Spirit 77



The previous Kickstarter I recommended was Designers & Dragons, a history of the RPG industry written by Shannon Appelcline.


September is gearing up to have some awesome crowdfunding projects, and this is the first one.


Spirit of 77, by David Kizzia and Bob Richardson, uses the Apocalypse World engine created by D Vincent Baker. The campaign page describes the game as follows:


Spirit of 77 is an over-the-top, pedal-to-the-metal, nitro-burning, action adventure role playing game about an alternate history 1977. Richard Nixon has made a deal with aliens, and is still in the White House; renegade rock gods from another galaxy have shared with us the power of Glam; kung-fu bad-asses wander the city streets righting wrongs, and everyone is trying to stick it to The Man.

Spirit of 77 is about recreating all the classic action and adventure TV shows, movies, and comic books of the 1970’s. It draws inspiration from movies like Shaft, Smokey and the Bandit, The Warriors, Barbarella, Rocky, and Enter the Dragon; TV shows like The Dukes of Hazzard, The Six Million Dollar Man, The Rockford Files, and Charlie’s Angels; and music like James Brown, KISS, David Bowie, Jerry Reed, and Isaac Hayes.


This is a very stylish game, with great attitude. I remember enough of the source material for this to offer me a real nostalgia trip. My Players are a lot younger than I am, so this could be a hard sell to pitch it to them.


However, I am also interested to see what the game does with the Apocalypse World engine. Spirit of 77 promises to amp up the power, and encourage the same over-the-top stunts that I want to see in my HeroQuest 2 games. As to be expected, there is only a brief summary on the campaign page of the proposed rules modifications, but I like what I see. I am especially interested in the inclusion of character motivation as an ability. This idea could easily be adopted into my main game.


Funding for Spirit of 77 closes Thursday, October 2nd. This Kickstarter is already 300% funded with three weeks remaining. There is a sample scenario to download, and the Stretch Goals include more art and bonus scenarios.


Support Spirit of 77 for all the best parts of a bad decade.


Can you dig it?

Sep 09

Prep in Progress: Chapter 25, Part 1


New Player, delayed Chapter & new prep schedule


The Prep in Progress entries are short summaries of my prep for my ongoing campaign The Tales of the Hero Wars.


It was another good game on Saturday, although with not quite the same level of improvisation as last time. This was the climax of the current story arc, but did not see the same degree of Player-input as before. I do not see this as a fault of the narrative systems we have in place, just a change in pace. There will be plenty of chances for brainstorming in the next session, so we should see a return of strong Player-led input.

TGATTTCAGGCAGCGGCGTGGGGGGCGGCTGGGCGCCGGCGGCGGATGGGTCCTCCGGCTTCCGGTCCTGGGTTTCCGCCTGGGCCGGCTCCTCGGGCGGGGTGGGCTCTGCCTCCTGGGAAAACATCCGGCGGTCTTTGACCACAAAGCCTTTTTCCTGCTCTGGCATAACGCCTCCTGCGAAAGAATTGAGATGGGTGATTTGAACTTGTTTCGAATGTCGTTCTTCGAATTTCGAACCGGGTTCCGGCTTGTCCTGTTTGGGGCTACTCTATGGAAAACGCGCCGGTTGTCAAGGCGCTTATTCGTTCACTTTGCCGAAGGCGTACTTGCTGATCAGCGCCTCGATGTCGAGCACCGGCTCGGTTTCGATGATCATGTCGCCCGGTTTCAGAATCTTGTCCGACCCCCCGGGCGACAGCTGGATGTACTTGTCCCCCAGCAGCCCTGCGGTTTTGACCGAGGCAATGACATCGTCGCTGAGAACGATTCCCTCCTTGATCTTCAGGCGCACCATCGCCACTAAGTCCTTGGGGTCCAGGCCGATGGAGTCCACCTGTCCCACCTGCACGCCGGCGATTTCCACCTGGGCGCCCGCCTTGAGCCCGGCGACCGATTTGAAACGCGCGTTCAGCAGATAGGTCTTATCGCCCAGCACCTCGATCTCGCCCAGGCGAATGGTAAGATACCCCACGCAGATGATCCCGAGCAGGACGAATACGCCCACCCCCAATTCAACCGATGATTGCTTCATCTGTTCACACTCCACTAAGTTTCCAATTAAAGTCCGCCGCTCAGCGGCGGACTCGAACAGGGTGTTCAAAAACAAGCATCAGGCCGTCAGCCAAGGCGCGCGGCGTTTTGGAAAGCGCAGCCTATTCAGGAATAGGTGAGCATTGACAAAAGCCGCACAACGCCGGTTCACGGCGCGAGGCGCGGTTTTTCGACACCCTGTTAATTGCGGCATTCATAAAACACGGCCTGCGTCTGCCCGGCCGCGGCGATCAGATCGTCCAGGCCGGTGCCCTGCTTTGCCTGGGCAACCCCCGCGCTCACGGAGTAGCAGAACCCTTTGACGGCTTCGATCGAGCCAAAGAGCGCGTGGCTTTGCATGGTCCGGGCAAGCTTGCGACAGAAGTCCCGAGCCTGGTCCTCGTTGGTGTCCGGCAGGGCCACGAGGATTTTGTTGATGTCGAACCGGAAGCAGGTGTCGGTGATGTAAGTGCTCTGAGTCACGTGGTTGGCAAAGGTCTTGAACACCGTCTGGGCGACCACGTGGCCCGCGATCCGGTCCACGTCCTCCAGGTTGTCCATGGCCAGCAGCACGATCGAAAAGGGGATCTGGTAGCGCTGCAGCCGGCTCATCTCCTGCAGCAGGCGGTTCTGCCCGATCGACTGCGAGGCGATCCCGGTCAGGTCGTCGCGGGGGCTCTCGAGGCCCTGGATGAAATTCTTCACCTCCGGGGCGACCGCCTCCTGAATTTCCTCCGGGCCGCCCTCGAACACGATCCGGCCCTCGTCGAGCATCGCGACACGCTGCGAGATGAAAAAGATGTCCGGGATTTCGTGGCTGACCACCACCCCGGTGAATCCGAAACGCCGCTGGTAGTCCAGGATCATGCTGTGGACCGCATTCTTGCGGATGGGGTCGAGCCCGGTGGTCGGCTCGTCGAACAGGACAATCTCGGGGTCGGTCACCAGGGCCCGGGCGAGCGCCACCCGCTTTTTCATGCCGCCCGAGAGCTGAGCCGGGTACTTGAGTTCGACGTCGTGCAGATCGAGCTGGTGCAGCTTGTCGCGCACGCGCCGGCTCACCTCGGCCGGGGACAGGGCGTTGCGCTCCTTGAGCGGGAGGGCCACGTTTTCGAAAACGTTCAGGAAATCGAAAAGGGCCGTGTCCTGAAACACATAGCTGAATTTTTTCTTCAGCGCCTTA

It was also great to have a new Player observe our game. Even if the new addition is to be more of a part-time Player, our style of play can accommodate a Player who can only make some of the sessions. I think we could cope with four regular Players, but the step up to three from two will be a big help, and change the inter-Player dynamics.


The rest of the weekend was not as productive for me as I would have liked. I wrote the Song, but not the Chapter part of the write-up. This is yet to be complete, and I would prefer to have uploaded both of them to the Wiki by now. So, I need to sort those out today, if I can. That will then leave me with the standard game prep for tomorrow. However, with no game this coming weekend, I shall switch instead to focusing on the framework for the new Hero to be brought into the game next session. Then, I shall turn to the inevitable Wiki backlog.


I have changed my schedule, so that I shall be working on my game prep tomorrow afternoon, rather than the usual morning slot. I am hoping that this will be just as productive for me.


Happy Gaming


Sep 09

Famous Dice 01: Anne Boleyn


The previous Of Dice and Geeks was Bad Weather.


Anne Boleyn


It has been a while since I a new series of dice “jokes” were added to Tales of a GM. Today is one of those days.


So, here is the first part of another infrequent series of dice in strange poses. Now, with added accessories, thank you Playmobil.


Happy Gaming